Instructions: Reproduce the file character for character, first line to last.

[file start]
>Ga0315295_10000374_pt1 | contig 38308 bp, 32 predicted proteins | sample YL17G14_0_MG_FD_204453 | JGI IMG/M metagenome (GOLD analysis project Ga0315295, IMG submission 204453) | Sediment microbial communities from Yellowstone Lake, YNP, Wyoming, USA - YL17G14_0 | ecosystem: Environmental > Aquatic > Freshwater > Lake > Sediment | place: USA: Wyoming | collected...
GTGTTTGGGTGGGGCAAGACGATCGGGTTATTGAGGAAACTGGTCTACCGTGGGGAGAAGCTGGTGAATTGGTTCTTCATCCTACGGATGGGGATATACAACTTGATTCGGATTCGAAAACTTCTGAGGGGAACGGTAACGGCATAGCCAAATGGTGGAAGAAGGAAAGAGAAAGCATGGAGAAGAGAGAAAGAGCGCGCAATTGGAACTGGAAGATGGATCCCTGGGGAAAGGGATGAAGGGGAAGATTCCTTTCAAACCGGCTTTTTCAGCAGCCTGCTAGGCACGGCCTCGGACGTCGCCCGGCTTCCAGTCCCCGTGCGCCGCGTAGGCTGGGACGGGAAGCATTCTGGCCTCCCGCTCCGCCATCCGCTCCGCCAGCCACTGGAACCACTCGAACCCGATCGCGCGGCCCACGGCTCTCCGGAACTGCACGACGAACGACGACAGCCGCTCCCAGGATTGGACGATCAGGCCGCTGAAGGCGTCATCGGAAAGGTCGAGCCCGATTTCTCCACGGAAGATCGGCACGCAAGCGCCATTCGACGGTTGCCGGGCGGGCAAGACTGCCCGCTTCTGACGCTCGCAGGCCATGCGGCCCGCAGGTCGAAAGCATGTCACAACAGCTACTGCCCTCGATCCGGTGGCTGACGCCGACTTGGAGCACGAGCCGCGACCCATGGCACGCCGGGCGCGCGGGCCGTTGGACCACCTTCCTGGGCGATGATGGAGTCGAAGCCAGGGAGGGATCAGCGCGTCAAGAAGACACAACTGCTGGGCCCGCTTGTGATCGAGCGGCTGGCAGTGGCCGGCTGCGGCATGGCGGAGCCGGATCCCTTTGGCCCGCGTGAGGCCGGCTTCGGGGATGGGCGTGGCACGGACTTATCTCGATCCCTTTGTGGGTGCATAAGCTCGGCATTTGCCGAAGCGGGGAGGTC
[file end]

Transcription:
>Ga0315295_10000374_pt1 | contig 38308 bp, 32 predicted proteins | sample YL17G14_0_MG_FD_204453 | JGI IMG/M metagenome (GOLD analysis project Ga0315295, IMG submission 204453) | Sediment microbial communities from Yellowstone Lake, YNP, Wyoming, USA - YL17G14_0 | ecosystem: Environmental > Aquatic > Freshwater > Lake > Sediment | place: USA: Wyoming | collected...
GTGTTTGGGTGGGGCAAGACGATCGGGTTATTGAGGAAACTGGTCTACCGTGGGGAGAAGCTGGTGAATTGGTTCTTCATCCTACGGATGGGGATATACAACTTGATTCGGATTCGAAAACTTCTGAGGGGAACGGTAACGGCATAGCCAAATGGTGGAAGAAGGAAAGAGAAAGCATGGAGAAGAGAGAAAGAGCGCGCAATTGGAACTGGAAGATGGATCCCTGGGGAAAGGGATGAAGGGGAAGATTCCTTTCAAACCGGCTTTTTCAGCAGCCTGCTAGGCACGGCCTCGGACGTCGCCCGGCTTCCAGTCCCCGTGCGCCGCGTAGGCTGGGACGGGAAGCATTCTGGCCTCCCGCTCCGCCATCCGCTCCGCCAGCCACTGGAACCACTCGAACCCGATCGCGCGGCCCACGGCTCTCCGGAACTGCACGACGAACGACGACAGCCGCTCCCAGGATTGGACGATCAGGCCGCTGAAGGCGTCATCGGAAAGGTCGAGCCCGATTTCTCCACGGAAGATCGGCACGCAAGCGCCATTCGACGGTTGCCGGGCGGGCAAGACTGCCCGCTTCTGACGCTCGCAGGCCATGCGGCCCGCAGGTCGAAAGCATGTCACAACAGCTACTGCCCTCGATCCGGTGGCTGACGCCGACTTGGAGCACGAGCCGCGACCCATGGCACGCCGGGCGCGCGGGCCGTTGGACCACCTTCCTGGGCGATGATGGAGTCGAAGCCAGGGAGGGATCAGCGCGTCAAGAAGACACAACTGCTGGGCCCGCTTGTGATCGAGCGGCTGGCAGTGGCCGGCTGCGGCATGGCGGAGCCGGATCCCTTTGGCCCGCGTGAGGCCGGCTTCGGGGATGGGCGTGGCACGGACTTATCTCGATCCCTTTGTGGGTGCATAAGCTCGGCATTTGCCGAAGCGGGGAGGTC